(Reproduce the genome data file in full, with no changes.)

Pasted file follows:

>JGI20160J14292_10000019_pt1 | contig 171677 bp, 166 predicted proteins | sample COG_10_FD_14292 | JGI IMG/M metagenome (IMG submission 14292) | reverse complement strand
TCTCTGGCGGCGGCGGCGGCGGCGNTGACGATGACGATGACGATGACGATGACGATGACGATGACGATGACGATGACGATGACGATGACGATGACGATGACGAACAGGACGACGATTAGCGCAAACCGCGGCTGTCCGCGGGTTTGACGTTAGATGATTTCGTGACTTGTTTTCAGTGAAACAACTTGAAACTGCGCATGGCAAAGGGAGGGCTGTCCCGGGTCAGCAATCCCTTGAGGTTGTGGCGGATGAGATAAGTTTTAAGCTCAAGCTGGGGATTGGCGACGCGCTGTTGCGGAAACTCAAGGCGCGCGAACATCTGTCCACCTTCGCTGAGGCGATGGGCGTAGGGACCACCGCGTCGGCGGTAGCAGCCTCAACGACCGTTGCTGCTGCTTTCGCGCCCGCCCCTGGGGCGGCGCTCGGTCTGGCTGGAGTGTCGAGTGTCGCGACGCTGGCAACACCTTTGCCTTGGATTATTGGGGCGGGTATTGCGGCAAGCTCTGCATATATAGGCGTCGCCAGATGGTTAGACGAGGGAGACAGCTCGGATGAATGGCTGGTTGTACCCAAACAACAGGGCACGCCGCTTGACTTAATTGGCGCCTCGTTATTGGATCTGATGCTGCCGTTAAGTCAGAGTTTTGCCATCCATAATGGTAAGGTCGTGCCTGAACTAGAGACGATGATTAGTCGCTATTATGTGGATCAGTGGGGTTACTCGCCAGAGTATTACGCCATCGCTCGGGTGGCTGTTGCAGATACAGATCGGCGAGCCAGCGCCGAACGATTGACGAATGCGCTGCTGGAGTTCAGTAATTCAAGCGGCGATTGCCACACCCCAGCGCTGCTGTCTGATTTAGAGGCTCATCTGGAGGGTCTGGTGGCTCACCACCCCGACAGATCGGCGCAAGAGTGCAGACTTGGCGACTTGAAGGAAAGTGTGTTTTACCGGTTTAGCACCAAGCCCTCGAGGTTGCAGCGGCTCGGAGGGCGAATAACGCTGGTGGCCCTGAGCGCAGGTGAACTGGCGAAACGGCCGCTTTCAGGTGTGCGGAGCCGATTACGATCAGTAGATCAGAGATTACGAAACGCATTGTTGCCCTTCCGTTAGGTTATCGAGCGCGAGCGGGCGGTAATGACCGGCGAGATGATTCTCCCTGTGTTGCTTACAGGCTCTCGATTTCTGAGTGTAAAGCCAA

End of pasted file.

>JGI20160J14292_10000019_pt1 | contig 171677 bp, 166 predicted proteins | sample COG_10_FD_14292 | JGI IMG/M metagenome (IMG submission 14292) | reverse complement strand
TCTCTGGCGGCGGCGGCGGCGGCGNTGACGATGACGATGACGATGACGATGACGATGACGATGACGATGACGATGACGATGACGATGACGATGACGATGACGAACAGGACGACGATTAGCGCAAACCGCGGCTGTCCGCGGGTTTGACGTTAGATGATTTCGTGACTTGTTTTCAGTGAAACAACTTGAAACTGCGCATGGCAAAGGGAGGGCTGTCCCGGGTCAGCAATCCCTTGAGGTTGTGGCGGATGAGATAAGTTTTAAGCTCAAGCTGGGGATTGGCGACGCGCTGTTGCGGAAACTCAAGGCGCGCGAACATCTGTCCACCTTCGCTGAGGCGATGGGCGTAGGGACCACCGCGTCGGCGGTAGCAGCCTCAACGACCGTTGCTGCTGCTTTCGCGCCCGCCCCTGGGGCGGCGCTCGGTCTGGCTGGAGTGTCGAGTGTCGCGACGCTGGCAACACCTTTGCCTTGGATTATTGGGGCGGGTATTGCGGCAAGCTCTGCATATATAGGCGTCGCCAGATGGTTAGACGAGGGAGACAGCTCGGATGAATGGCTGGTTGTACCCAAACAACAGGGCACGCCGCTTGACTTAATTGGCGCCTCGTTATTGGATCTGATGCTGCCGTTAAGTCAGAGTTTTGCCATCCATAATGGTAAGGTCGTGCCTGAACTAGAGACGATGATTAGTCGCTATTATGTGGATCAGTGGGGTTACTCGCCAGAGTATTACGCCATCGCTCGGGTGGCTGTTGCAGATACAGATCGGCGAGCCAGCGCCGAACGATTGACGAATGCGCTGCTGGAGTTCAGTAATTCAAGCGGCGATTGCCACACCCCAGCGCTGCTGTCTGATTTAGAGGCTCATCTGGAGGGTCTGGTGGCTCACCACCCCGACAGATCGGCGCAAGAGTGCAGACTTGGCGACTTGAAGGAAAGTGTGTTTTACCGGTTTAGCACCAAGCCCTCGAGGTTGCAGCGGCTCGGAGGGCGAATAACGCTGGTGGCCCTGAGCGCAGGTGAACTGGCGAAACGGCCGCTTTCAGGTGTGCGGAGCCGATTACGATCAGTAGATCAGAGATTACGAAACGCATTGTTGCCCTTCCGTTAGGTTATCGAGCGCGAGCGGGCGGTAATGACCGGCGAGATGATTCTCCCTGTGTTGCTTACAGGCTCTCGATTTCTGAGTGTAAAGCCAA